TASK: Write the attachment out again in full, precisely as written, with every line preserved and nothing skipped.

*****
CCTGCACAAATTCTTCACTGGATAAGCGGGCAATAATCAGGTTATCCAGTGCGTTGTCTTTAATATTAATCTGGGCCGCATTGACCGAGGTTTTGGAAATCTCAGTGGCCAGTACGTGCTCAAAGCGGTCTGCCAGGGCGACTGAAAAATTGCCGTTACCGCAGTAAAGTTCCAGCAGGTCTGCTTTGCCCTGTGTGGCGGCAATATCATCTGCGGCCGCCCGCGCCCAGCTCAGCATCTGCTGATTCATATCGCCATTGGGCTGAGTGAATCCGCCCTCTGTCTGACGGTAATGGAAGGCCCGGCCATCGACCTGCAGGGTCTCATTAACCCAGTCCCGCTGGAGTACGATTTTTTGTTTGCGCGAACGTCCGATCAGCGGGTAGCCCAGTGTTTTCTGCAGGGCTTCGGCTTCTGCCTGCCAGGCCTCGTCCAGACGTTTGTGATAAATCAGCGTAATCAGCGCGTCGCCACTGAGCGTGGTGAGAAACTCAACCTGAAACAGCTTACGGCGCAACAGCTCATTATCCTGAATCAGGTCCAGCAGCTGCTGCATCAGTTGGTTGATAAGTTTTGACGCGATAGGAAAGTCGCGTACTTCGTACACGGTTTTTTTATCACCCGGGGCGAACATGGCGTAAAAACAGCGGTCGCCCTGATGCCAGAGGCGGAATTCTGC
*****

CCTGCACAAATTCTTCACTGGATAAGCGGGCAATAATCAGGTTATCCAGTGCGTTGTCTTTAATATTAATCTGGGCCGCATTGACCGAGGTTTTGGAAATCTCAGTGGCCAGTACGTGCTCAAAGCGGTCTGCCAGGGCGACTGAAAAATTGCCGTTACCGCAGTAAAGTTCCAGCAGGTCTGCTTTGCCCTGTGTGGCGGCAATATCATCTGCGGCCGCCCGCGCCCAGCTCAGCATCTGCTGATTCATATCGCCATTGGGCTGAGTGAATCCGCCCTCTGTCTGACGGTAATGGAAGGCCCGGCCATCGACCTGCAGGGTCTCATTAACCCAGTCCCGCTGGAGTACGATTTTTTGTTTGCGCGAACGTCCGATCAGCGGGTAGCCCAGTGTTTTCTGCAGGGCTTCGGCTTCTGCCTGCCAGGCCTCGTCCAGACGTTTGTGATAAATCAGCGTAATCAGCGCGTCGCCACTGAGCGTGGTGAGAAACTCAACCTGAAACAGCTTACGGCGCAACAGCTCATTATCCTGAATCAGGTCCAGCAGCTGCTGCATCAGTTGGTTGATAAGTTTTGACGCGATAGGAAAGTCGCGTACTTCGTACACGGTTTTTTTATCACCCGGGGCGAACATGGCGTAAAAACAGCGGTCGCCCTGATGCCAGAGGCGGAATTCTGC